Are you clamoring for this whipped sunscreen?

Last week, while on a family vacation at a resort in Scottsdale, Arizona, Alexa Johnson picked up a can of something that looked like whipped cream, felt like whipped cream, and made the same sizzling sound as whipped cream. But it wasn’t whipped cream at all. It was sunscreen.

Her children, ages 9 and 6, immediately reached out and applied it generously to their arms and legs.

“It looked ridiculous,” said Ms. Johnson, a 37-year-old branding consultant who lives in Seattle. “We all laughed.”

That’s kind of the point. Marty Bell, a partner at Vacation, a Miami-based sunscreen company that launched Classic Whip sunscreen in August 2022, said the idea came from a brainstorming session that veered toward the topic of food.

“We couldn’t stop laughing at the idea of ​​a sunscreen with whipped cream,” he said. “There’s something incredibly nostalgic and playful about whipped cream,” he said, adding that the team was “determined to find a way to recreate that whole experience with sunscreen.”

Applying sunscreen can be a tricky task in the summer, especially for parents trying to keep their children in check, a group notorious for their objections to sun protection. Brands such as Supergoop, EVY Technology and Vacation have each produced a mousse product that aims to make sun (protection) fun.

Every summer a product like this appears moment on social media. Last August, Kim Kardashian anointed Classic Whip, which retails for $22 a bottle: “disturbed”; Videos mentioning the product continue to receive five million views per week on TikTok, according to Vacation. (In some of the more absurd videos, you can see people trying to eat it — something you absolutely shouldn’t do, Mr. Bell said.)

Holly Thaggard, the founder of Supergoop, which started selling mousse sunscreen in 2017, said it’s essential to make applying sunscreen something people want to do.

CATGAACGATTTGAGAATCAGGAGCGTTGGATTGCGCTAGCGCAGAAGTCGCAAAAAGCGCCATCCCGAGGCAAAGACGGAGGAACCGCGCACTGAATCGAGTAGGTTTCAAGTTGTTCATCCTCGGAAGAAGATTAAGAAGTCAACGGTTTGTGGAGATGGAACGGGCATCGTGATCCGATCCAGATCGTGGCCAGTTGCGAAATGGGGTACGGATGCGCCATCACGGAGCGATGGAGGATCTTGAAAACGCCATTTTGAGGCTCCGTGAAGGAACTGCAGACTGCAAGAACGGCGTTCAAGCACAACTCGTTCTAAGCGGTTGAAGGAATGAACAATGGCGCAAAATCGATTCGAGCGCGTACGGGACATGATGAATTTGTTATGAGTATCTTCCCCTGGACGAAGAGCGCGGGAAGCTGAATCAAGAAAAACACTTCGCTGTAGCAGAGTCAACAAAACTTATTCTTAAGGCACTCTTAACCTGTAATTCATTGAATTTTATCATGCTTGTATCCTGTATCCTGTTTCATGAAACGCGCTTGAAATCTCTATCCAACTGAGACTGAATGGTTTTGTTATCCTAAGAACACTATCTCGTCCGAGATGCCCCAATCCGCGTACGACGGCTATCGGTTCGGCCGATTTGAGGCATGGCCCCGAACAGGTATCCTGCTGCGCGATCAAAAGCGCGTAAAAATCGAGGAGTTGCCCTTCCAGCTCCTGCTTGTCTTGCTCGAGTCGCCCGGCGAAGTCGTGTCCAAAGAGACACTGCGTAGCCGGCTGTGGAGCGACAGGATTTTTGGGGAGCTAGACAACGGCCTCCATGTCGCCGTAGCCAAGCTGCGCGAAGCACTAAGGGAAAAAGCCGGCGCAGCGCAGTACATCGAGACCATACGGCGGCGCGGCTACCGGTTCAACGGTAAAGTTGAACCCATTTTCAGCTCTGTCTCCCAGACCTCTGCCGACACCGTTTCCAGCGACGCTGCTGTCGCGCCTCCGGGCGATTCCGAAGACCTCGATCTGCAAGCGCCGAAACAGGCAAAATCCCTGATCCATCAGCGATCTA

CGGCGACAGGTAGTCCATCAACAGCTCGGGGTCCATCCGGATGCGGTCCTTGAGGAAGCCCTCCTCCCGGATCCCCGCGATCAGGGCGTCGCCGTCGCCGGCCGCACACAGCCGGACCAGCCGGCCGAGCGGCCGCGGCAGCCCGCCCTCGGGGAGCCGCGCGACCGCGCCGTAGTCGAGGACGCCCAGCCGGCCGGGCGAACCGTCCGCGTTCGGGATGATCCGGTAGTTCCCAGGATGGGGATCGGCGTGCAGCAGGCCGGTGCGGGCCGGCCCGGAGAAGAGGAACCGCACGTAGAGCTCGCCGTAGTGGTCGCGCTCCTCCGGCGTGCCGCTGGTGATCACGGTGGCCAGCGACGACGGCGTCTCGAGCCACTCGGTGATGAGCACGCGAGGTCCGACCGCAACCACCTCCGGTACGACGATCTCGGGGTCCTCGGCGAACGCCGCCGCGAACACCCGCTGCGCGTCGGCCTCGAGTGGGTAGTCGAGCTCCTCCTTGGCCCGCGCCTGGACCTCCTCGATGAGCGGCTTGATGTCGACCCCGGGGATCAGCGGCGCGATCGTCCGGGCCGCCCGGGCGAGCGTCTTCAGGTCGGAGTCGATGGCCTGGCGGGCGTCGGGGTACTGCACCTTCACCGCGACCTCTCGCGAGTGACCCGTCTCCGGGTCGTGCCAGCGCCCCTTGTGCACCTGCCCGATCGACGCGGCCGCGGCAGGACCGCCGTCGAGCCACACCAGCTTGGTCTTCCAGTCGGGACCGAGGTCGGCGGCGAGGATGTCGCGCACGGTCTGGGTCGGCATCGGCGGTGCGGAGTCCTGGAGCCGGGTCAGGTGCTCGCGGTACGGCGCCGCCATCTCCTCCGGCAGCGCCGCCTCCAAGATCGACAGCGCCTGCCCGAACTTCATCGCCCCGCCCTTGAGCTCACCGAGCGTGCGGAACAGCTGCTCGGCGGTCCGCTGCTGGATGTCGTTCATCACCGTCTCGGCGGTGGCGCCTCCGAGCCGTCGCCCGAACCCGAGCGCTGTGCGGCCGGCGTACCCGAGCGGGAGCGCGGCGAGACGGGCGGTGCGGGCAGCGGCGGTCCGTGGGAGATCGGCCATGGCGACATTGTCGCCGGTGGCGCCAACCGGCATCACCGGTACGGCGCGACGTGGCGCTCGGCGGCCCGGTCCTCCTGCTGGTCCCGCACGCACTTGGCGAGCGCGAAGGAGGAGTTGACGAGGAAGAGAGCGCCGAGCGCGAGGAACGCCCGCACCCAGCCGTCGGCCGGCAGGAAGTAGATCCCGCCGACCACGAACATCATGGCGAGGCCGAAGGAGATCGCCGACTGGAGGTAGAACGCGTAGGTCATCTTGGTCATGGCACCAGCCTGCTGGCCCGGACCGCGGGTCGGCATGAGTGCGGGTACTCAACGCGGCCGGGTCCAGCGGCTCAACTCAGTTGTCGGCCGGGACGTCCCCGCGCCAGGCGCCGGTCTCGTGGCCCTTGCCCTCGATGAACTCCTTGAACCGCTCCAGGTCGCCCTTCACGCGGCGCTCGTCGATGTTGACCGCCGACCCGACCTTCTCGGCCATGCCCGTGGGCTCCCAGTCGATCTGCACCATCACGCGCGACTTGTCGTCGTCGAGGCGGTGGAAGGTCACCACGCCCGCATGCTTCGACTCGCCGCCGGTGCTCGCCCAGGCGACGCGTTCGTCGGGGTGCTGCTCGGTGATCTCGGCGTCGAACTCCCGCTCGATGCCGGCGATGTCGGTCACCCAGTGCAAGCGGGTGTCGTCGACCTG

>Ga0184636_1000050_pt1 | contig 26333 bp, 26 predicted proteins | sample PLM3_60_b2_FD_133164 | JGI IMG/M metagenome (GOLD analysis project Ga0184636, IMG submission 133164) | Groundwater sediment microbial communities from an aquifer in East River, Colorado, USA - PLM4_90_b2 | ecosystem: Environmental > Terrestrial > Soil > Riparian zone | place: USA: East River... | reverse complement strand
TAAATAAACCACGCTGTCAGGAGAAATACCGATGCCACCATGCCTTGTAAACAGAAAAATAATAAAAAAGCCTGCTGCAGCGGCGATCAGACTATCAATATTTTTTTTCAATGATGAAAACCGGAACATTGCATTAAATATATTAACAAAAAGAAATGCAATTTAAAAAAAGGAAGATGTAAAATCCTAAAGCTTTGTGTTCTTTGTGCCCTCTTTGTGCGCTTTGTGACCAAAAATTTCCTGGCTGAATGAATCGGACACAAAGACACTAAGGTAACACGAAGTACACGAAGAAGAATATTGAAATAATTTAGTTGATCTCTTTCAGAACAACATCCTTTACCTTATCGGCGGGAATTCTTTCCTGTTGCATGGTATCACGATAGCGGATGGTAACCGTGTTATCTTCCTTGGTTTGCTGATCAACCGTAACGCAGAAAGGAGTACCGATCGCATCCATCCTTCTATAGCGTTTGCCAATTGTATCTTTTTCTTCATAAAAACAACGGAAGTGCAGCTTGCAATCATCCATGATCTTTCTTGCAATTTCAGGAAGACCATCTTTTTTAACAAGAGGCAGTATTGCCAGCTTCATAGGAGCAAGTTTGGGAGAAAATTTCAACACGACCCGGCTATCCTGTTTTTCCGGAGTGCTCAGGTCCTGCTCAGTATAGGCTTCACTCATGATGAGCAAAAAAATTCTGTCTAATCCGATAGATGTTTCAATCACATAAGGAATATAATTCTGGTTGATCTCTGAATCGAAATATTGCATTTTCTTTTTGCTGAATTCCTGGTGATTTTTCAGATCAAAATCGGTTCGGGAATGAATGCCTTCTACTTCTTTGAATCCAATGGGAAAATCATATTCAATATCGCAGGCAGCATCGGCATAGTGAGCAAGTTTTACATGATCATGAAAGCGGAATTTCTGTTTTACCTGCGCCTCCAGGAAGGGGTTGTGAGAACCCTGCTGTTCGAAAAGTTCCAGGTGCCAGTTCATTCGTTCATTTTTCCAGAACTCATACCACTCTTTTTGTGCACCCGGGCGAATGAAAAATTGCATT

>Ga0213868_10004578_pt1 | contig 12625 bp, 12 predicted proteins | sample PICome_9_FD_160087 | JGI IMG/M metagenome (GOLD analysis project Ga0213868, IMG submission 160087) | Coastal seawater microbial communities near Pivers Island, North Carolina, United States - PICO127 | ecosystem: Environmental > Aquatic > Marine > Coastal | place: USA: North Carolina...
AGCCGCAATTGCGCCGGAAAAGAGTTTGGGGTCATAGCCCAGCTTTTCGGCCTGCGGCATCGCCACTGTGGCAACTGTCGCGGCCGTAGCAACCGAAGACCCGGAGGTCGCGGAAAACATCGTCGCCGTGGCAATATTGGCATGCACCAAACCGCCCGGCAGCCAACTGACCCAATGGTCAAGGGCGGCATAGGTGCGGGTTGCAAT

“We need more people to find that fun, playful spirit in an activity that saves the world from cancer,” she said.

Indeed, the American Academy of Dermatology estimates that one in five Americans will develop skin cancer in their lifetime, a risk that can be reduced by wearing sunscreen.

“The mousse sunscreens are a new formula from the last three or four years, and they’ve gone a bit viral. The whipped variety in particular is getting a lot of hype,” says Dr. Sheilagh Maguiness, a pediatric dermatologist at the University of Minnesota in Minneapolis. “Anything that’s new and gets people using sunscreen and getting excited about it is a win.”

She added that this is especially true for teens, who have been exposed to a lot of misinformation about sunscreen and skin cancer.

“I think this is great for them,” said Dr. Maguiness.

With spray-on sunscreens, “you don’t know exactly how much is going to get on your skin,” said Dr. Maguiness. But many people rub mousse in completely. The downside, however, is that it can be difficult to know how much to use. “The mousse is not as thick as cream or lotion, so it can be difficult to determine how much to apply to get that protection.” She said to consult the bottle for advice.

Supergoop’s Ms Thaggard said she came up with the idea for a sunscreen after watching her children at a party. “I was sitting there watching these kids slather themselves in shaving cream, and I thought it was the most fun thing ever,” she said. “I kept thinking, ‘If only this could be sunscreen, no one would ever get sunburned.'”

Many of the popular mousse sunscreens, including Vacation’s and Supergoop’s, are chemical sunscreens and not mineral sunscreens, the former of which can raise environmental red flags, said Dr. Maguiness. “Chemical sunscreens come with their own baggage these days, as some of them are not considered reef safe.”

Douglas Jessmer, a spokesman for the National Oceanic and Atmospheric Administration, said the most important thing an environmentally conscious consumer can do is check the ingredients in a chemical sunscreen to determine if it is harmful to marine life. A list of those ingredients can be found on the National Ocean Service website.

Jennifer Brady, 36, a publicist living in Brooklyn, felt very popular on the beach in East Hampton, NY, last weekend when she tried her whipped sunscreen for the first time: “People came up to me and said, ‘What is this? Can I try?’”

She said the experience made her think about how far sun protection has come.

“In the early 2000s, people were addicted to their tanning beds,” she said. “Now we have this product that not only protects me from sunburn, but it looks cool and draws attention.”

In summary, Ms Brady said: “It has a vibe.”

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